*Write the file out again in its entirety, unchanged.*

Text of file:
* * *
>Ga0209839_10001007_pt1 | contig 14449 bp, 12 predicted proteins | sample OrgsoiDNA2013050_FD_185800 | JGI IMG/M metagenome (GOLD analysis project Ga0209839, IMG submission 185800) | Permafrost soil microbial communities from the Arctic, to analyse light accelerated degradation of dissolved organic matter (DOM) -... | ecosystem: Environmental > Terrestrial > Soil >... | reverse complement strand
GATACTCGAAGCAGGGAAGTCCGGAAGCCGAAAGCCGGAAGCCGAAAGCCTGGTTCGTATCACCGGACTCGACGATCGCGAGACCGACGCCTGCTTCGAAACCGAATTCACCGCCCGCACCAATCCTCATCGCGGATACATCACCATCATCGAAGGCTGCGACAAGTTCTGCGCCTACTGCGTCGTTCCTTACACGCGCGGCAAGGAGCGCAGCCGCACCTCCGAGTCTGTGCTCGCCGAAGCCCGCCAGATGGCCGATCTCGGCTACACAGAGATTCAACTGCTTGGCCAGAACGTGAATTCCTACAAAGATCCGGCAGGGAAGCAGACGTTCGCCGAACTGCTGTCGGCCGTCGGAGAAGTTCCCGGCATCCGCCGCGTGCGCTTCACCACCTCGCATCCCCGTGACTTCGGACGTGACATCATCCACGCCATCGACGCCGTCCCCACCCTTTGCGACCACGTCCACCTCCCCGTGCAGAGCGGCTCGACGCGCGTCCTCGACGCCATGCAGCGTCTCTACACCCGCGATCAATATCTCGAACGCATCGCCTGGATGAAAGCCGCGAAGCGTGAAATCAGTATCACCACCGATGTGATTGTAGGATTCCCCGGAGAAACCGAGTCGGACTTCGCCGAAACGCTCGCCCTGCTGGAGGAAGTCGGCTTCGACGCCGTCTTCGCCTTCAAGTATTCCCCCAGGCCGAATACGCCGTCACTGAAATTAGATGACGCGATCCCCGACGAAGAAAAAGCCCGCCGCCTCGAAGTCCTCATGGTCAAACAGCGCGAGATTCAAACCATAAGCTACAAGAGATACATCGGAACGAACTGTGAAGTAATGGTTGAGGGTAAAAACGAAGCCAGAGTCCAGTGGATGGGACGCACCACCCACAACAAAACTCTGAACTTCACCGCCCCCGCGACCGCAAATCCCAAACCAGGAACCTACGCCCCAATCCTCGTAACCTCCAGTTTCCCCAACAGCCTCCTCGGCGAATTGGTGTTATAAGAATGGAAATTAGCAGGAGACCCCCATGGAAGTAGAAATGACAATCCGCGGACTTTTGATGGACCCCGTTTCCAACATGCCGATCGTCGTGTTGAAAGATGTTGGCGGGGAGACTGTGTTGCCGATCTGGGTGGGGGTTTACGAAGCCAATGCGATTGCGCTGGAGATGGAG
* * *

>Ga0209839_10001007_pt1 | contig 14449 bp, 12 predicted proteins | sample OrgsoiDNA2013050_FD_185800 | JGI IMG/M metagenome (GOLD analysis project Ga0209839, IMG submission 185800) | Permafrost soil microbial communities from the Arctic, to analyse light accelerated degradation of dissolved organic matter (DOM) -... | ecosystem: Environmental > Terrestrial > Soil >... | reverse complement strand
GATACTCGAAGCAGGGAAGTCCGGAAGCCGAAAGCCGGAAGCCGAAAGCCTGGTTCGTATCACCGGACTCGACGATCGCGAGACCGACGCCTGCTTCGAAACCGAATTCACCGCCCGCACCAATCCTCATCGCGGATACATCACCATCATCGAAGGCTGCGACAAGTTCTGCGCCTACTGCGTCGTTCCTTACACGCGCGGCAAGGAGCGCAGCCGCACCTCCGAGTCTGTGCTCGCCGAAGCCCGCCAGATGGCCGATCTCGGCTACACAGAGATTCAACTGCTTGGCCAGAACGTGAATTCCTACAAAGATCCGGCAGGGAAGCAGACGTTCGCCGAACTGCTGTCGGCCGTCGGAGAAGTTCCCGGCATCCGCCGCGTGCGCTTCACCACCTCGCATCCCCGTGACTTCGGACGTGACATCATCCACGCCATCGACGCCGTCCCCACCCTTTGCGACCACGTCCACCTCCCCGTGCAGAGCGGCTCGACGCGCGTCCTCGACGCCATGCAGCGTCTCTACACCCGCGATCAATATCTCGAACGCATCGCCTGGATGAAAGCCGCGAAGCGTGAAATCAGTATCACCACCGATGTGATTGTAGGATTCCCCGGAGAAACCGAGTCGGACTTCGCCGAAACGCTCGCCCTGCTGGAGGAAGTCGGCTTCGACGCCGTCTTCGCCTTCAAGTATTCCCCCAGGCCGAATACGCCGTCACTGAAATTAGATGACGCGATCCCCGACGAAGAAAAAGCCCGCCGCCTCGAAGTCCTCATGGTCAAACAGCGCGAGATTCAAACCATAAGCTACAAGAGATACATCGGAACGAACTGTGAAGTAATGGTTGAGGGTAAAAACGAAGCCAGAGTCCAGTGGATGGGACGCACCACCCACAACAAAACTCTGAACTTCACCGCCCCCGCGACCGCAAATCCCAAACCAGGAACCTACGCCCCAATCCTCGTAACCTCCAGTTTCCCCAACAGCCTCCTCGGCGAATTGGTGTTATAAGAATGGAAATTAGCAGGAGACCCCCATGGAAGTAGAAATGACAATCCGCGGACTTTTGATGGACCCCGTTTCCAACATGCCGATCGTCGTGTTGAAAGATGTTGGCGGGGAGACTGTGTTGCCGATCTGGGTGGGGGTTTACGAAGCCAATGCGATTGCGCTGGAGATGGAG